Cardiovascular Imaging Procedures and Tests
If your provider schedules you for cardiac imaging, you may have many questions. Some of the tests may be familiar to you— magnetic resonance imaging (MRI) and computed tomography (CT), for example. Others may be less familiar, such as transesophageal echocardiograms and nuclear medicine tests.
To help you, we've listed several of the most common cardiovascular imaging procedures and tests along with both pre and post procedure instructions, as well as details on how and why the test may be performed.
Whatever test your cardiologist has ordered for you, you can be confident that our dedicated, experienced cardiac imaging team will provide you with a safe, comfortable experience. Our board-certified cardiologists will interpret your test results and share their insights with your referring physician, who will use the information to guide your treatment plan.
Cardiac Computed Tomography Angiography (CCTA)
A cardiac computed tomography angiography (CTA) uses CT scanning and an injection of a contrast material to examine the vessels supplying your heart muscle. This test can evaluate the presence of soft (fatty) and hard (calcified) plaque in your vessels. It also can detect narrowed coronary vessels, a condition that can increase your risk of a heart attack.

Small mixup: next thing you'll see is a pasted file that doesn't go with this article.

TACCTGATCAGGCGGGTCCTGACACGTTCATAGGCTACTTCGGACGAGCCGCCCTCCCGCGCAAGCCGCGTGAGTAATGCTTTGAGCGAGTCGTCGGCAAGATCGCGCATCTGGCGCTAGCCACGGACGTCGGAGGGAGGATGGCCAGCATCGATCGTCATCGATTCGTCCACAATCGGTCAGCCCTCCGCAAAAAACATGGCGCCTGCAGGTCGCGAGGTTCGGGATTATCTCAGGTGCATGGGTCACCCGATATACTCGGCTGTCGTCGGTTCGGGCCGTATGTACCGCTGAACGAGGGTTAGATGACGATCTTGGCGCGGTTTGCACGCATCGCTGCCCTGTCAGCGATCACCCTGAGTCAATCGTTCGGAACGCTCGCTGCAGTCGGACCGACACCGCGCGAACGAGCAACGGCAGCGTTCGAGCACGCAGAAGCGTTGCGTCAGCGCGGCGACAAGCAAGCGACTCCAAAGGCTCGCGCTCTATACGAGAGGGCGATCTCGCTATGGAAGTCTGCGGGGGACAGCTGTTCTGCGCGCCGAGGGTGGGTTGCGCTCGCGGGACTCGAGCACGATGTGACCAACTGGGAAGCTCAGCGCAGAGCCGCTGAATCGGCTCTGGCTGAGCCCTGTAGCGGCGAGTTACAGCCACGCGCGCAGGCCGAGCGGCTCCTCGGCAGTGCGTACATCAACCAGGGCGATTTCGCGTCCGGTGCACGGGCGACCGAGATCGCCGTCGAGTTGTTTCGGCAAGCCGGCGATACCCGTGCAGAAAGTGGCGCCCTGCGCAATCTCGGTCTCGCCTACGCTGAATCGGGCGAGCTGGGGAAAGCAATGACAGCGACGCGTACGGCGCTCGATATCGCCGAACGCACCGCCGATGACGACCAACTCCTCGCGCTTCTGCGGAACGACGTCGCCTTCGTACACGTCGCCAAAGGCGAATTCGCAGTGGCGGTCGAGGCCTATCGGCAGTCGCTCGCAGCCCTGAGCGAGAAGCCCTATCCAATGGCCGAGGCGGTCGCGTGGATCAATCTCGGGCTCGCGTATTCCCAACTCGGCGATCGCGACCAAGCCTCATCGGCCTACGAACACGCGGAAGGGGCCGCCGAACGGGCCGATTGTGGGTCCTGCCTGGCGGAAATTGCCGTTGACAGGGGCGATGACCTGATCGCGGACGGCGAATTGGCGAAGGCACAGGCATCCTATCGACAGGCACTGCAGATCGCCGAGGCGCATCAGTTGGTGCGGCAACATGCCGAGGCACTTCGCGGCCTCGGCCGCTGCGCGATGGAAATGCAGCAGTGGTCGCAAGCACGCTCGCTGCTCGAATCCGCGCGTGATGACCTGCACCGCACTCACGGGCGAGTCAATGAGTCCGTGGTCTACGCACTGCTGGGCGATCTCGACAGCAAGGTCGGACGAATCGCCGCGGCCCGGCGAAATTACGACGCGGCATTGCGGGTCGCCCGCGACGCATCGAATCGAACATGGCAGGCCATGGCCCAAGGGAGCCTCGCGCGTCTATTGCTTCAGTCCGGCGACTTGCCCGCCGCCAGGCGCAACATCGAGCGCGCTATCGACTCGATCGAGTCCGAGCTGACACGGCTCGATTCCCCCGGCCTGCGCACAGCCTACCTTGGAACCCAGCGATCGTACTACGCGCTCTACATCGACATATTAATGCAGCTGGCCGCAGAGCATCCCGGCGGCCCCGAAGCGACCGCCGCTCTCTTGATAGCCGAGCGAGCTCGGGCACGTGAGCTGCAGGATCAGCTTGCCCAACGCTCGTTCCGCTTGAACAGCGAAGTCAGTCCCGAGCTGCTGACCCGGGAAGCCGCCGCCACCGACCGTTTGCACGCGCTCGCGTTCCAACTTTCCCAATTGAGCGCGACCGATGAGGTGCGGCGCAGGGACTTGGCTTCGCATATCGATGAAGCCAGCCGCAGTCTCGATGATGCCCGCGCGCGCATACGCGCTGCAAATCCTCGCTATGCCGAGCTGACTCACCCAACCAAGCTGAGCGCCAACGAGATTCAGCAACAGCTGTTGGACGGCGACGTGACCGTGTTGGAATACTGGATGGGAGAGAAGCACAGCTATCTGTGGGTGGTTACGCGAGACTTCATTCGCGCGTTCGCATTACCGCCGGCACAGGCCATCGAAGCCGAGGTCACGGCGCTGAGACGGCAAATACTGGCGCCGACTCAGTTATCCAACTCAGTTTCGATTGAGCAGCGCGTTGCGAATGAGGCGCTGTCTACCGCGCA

During the test, you will lie in a CT scanner. You will receive an injection of a contrast dye containing iodine, which will help make the images of your heart more clear. CTA tests use a low dose of X-ray radiation. A CTA usually takes about an hour.
Learn more about a CTA
Cardiac Magnetic Resonance Imaging (Cardiac MRI)
Cardiac MRI uses magnets and radio waves to produce images of your heart. The doctor may inject a special dye to help visualize your heart and nearby vessels. During this test, you will lie on a table inside an MRI machine. This test is painless, but the machinery is noisy. The technician will provide headphones to block the sound. A cardiac MRI takes between 30 to 90 minutes.
Learn more about a Cardiac MRI
Cardioversion is a scheduled, outpatient procedure that can correct a heartbeat that's abnormally fast and/or irregular. It delivers a low current of electrical energy to the heart. Cardioversion typically uses electric shocks, which are given through electrodes attached to your chest and back while you're sedated. Cardioversion is different from defibrillation, an emergency procedure that's performed when your heart stops or quivers uselessly.